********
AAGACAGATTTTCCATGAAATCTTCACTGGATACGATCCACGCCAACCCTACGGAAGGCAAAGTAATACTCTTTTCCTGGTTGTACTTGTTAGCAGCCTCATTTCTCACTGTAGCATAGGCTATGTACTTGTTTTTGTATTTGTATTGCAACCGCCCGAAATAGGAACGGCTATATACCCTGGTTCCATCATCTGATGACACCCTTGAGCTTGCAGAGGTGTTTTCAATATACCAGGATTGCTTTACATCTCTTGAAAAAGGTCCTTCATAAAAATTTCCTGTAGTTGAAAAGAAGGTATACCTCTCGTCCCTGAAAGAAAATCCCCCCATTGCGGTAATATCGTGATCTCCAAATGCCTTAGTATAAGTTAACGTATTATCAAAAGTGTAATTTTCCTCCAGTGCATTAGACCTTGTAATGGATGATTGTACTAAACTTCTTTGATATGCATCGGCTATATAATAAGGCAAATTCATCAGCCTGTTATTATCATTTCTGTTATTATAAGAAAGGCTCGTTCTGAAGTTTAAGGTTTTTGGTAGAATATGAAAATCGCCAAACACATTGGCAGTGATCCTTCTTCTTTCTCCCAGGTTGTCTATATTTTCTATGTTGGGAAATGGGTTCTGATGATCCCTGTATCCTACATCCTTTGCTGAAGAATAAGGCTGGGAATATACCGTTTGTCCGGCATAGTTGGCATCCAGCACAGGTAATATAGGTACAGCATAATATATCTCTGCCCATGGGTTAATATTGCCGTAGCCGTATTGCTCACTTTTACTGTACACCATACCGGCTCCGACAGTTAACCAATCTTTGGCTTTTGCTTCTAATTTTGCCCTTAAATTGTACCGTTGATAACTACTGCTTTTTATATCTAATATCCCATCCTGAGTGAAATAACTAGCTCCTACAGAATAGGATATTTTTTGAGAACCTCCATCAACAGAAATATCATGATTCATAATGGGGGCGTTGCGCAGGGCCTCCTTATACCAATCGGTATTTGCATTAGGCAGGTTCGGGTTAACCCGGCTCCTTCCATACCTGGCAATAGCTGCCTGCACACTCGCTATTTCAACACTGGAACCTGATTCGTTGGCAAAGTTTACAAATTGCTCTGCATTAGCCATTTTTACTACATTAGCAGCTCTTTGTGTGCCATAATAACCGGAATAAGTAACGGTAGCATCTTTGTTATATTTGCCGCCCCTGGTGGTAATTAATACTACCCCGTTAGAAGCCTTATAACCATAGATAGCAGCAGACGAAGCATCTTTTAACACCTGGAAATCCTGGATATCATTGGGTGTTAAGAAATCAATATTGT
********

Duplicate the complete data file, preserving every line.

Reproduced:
AAGACAGATTTTCCATGAAATCTTCACTGGATACGATCCACGCCAACCCTACGGAAGGCAAAGTAATACTCTTTTCCTGGTTGTACTTGTTAGCAGCCTCATTTCTCACTGTAGCATAGGCTATGTACTTGTTTTTGTATTTGTATTGCAACCGCCCGAAATAGGAACGGCTATATACCCTGGTTCCATCATCTGATGACACCCTTGAGCTTGCAGAGGTGTTTTCAATATACCAGGATTGCTTTACATCTCTTGAAAAAGGTCCTTCATAAAAATTTCCTGTAGTTGAAAAGAAGGTATACCTCTCGTCCCTGAAAGAAAATCCCCCCATTGCGGTAATATCGTGATCTCCAAATGCCTTAGTATAAGTTAACGTATTATCAAAAGTGTAATTTTCCTCCAGTGCATTAGACCTTGTAATGGATGATTGTACTAAACTTCTTTGATATGCATCGGCTATATAATAAGGCAAATTCATCAGCCTGTTATTATCATTTCTGTTATTATAAGAAAGGCTCGTTCTGAAGTTTAAGGTTTTTGGTAGAATATGAAAATCGCCAAACACATTGGCAGTGATCCTTCTTCTTTCTCCCAGGTTGTCTATATTTTCTATGTTGGGAAATGGGTTCTGATGATCCCTGTATCCTACATCCTTTGCTGAAGAATAAGGCTGGGAATATACCGTTTGTCCGGCATAGTTGGCATCCAGCACAGGTAATATAGGTACAGCATAATATATCTCTGCCCATGGGTTAATATTGCCGTAGCCGTATTGCTCACTTTTACTGTACACCATACCGGCTCCGACAGTTAACCAATCTTTGGCTTTTGCTTCTAATTTTGCCCTTAAATTGTACCGTTGATAACTACTGCTTTTTATATCTAATATCCCATCCTGAGTGAAATAACTAGCTCCTACAGAATAGGATATTTTTTGAGAACCTCCATCAACAGAAATATCATGATTCATAATGGGGGCGTTGCGCAGGGCCTCCTTATACCAATCGGTATTTGCATTAGGCAGGTTCGGGTTAACCCGGCTCCTTCCATACCTGGCAATAGCTGCCTGCACACTCGCTATTTCAACACTGGAACCTGATTCGTTGGCAAAGTTTACAAATTGCTCTGCATTAGCCATTTTTACTACATTAGCAGCTCTTTGTGTGCCATAATAACCGGAATAAGTAACGGTAGCATCTTTGTTATATTTGCCGCCCCTGGTGGTAATTAATACTACCCCGTTAGAAGCCTTATAACCATAGATAGCAGCAGACGAAGCATCTTTTAACACCTGGAAATCCTGGATATCATTGGGTGTTAAGAAATCAATATTGT